5. Knit 7, knit 2 together, place stitch marker. Repeat until the end of the row. 

6. The next row: knit all stitches. No decreasing. Just pop each stitch marker over to the other needle when you reach it.

7. The next row is a row of decreases again. Knit 6, knit 2 together, repeat until the end of the row. 

8. The next row, again knit all stitches. 

9. The next row is a row of decreases again. Knit 5, knit 2 together, repeat until the end of the row. 

10. Repeat this pattern (decreasing in the one row and knitting all stitches in the other, while the number of stitches between the marker gets less and less) until you have 24 stitches left.

You can now remove the stitch markers. (Or maybe you already got fed up with them earlier. If you can pinpoint your decreases by counting and looking, so much the better.) 

11. The last row, knit 2 together the entire row. You now have 12 stitches left. 

12. Cut off the yarn at approx. 15 cm and thread it through the wool needle. Pull the wool needle through these last 12 stitches and let the stitches slide off your knitting needle.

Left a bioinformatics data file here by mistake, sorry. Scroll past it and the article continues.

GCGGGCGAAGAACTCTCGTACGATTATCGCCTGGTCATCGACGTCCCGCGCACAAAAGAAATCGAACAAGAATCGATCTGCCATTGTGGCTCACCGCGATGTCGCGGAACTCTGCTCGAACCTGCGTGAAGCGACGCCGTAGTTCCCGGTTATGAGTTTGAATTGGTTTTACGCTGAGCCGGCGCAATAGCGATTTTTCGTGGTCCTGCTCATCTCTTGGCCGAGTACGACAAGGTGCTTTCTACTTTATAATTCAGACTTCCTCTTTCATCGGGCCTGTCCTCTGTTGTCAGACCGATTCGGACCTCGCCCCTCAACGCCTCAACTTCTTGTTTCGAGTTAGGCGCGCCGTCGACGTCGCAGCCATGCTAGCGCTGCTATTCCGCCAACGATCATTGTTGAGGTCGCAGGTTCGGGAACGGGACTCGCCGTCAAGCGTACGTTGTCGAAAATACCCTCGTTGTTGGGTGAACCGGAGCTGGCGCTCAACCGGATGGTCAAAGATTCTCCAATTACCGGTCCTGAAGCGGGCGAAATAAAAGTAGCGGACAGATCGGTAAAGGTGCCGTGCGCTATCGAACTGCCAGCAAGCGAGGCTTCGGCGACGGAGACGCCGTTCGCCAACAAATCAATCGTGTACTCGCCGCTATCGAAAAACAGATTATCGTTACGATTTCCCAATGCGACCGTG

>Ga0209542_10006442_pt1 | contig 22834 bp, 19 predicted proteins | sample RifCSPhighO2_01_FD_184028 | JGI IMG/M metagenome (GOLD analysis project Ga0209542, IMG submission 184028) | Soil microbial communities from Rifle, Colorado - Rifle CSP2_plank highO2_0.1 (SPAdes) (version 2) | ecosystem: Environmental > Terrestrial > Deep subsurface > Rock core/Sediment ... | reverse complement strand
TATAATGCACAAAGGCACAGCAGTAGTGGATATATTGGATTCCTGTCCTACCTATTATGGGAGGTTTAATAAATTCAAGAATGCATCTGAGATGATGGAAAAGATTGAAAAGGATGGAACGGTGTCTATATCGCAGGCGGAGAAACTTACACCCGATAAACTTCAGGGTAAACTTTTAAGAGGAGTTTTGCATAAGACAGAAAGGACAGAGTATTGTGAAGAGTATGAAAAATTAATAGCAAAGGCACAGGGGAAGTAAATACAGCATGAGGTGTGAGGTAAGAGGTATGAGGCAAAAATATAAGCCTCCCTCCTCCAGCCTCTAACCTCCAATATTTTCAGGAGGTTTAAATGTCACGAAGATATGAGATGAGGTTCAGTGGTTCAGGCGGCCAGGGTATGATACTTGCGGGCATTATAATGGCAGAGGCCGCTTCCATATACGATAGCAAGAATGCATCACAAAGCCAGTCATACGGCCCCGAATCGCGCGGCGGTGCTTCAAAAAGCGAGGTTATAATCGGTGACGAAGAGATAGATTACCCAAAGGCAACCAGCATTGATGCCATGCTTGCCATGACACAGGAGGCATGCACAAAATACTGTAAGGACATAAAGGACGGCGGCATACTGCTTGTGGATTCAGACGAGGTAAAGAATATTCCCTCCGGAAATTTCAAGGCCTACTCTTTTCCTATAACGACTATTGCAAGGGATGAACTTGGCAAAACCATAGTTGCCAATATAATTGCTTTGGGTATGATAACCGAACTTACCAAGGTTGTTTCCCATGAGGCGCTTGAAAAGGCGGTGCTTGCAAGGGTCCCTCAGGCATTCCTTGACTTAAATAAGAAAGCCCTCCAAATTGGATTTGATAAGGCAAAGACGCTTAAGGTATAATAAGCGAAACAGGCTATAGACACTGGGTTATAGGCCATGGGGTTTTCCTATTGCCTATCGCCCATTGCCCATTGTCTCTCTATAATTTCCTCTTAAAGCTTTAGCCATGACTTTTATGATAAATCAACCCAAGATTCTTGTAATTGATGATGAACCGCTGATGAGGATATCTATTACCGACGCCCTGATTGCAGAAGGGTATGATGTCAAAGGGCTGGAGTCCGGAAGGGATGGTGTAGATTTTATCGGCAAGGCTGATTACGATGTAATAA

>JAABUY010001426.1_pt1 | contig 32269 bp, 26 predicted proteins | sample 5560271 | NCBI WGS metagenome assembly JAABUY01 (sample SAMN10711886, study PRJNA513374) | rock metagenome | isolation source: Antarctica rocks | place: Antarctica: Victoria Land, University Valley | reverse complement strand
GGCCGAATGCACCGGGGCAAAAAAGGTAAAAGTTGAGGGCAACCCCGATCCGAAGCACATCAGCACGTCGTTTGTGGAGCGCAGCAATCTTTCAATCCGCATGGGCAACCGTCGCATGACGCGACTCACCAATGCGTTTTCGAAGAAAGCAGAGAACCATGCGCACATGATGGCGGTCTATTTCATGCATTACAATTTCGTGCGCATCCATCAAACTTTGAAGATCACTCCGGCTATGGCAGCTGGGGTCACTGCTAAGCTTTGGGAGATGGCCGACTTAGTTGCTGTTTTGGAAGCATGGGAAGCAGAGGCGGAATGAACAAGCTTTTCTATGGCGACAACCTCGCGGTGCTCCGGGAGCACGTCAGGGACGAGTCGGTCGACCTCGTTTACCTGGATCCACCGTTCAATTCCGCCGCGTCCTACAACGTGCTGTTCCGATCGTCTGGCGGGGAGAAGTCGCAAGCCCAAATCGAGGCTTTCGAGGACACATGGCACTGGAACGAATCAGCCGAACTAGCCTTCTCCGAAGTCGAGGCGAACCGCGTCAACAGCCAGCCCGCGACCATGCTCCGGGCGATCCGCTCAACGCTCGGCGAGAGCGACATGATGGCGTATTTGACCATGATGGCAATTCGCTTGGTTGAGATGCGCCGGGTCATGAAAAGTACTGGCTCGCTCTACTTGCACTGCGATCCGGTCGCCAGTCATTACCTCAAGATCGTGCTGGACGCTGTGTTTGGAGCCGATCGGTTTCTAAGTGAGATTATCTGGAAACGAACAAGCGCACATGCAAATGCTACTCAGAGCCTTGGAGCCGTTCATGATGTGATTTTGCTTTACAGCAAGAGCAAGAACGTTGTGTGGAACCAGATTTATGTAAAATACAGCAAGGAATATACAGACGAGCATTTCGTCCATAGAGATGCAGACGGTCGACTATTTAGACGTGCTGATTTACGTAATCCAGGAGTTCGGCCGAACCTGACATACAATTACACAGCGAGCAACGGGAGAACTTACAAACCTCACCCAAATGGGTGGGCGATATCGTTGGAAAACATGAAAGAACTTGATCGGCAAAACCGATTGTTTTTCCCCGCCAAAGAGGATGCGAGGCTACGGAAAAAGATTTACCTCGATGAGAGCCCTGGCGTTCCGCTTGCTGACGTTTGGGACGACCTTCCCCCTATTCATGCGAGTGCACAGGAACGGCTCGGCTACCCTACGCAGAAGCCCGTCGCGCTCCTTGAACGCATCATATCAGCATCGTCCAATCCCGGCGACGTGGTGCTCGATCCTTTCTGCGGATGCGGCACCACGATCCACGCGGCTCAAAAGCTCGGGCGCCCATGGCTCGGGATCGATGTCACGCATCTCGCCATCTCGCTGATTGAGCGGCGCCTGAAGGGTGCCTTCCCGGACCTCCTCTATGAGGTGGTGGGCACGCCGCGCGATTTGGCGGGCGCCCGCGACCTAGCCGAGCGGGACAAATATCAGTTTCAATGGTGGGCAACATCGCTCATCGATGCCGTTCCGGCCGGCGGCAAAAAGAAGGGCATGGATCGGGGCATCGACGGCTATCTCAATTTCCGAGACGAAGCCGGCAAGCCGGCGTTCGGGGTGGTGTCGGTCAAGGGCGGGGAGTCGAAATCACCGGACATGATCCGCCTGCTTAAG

13. Carefully pull on the yarn, tightening the tip of your Beanie. It's best if you tighten each of the 12 stitches separately first, and then pull the yarn to tighten the whole.

14. Tie a knot and weave in the loose end on the inside of the Beanie. Weave in the other loose ends too. 

CONGRATULATIONS! Your Beanie is finished and ready to use!

 

Chapter 2

CLOSING THE CIRCLE

To be able to knit in the round, it is of course necessary to connect the start and finish of your cast on stitches. 

This method makes a nice closure. It can be used for all sorts of circular knitting. When using this method, remember to always cast on 1 extra stitch. This extra stitch is lost when closing the circle.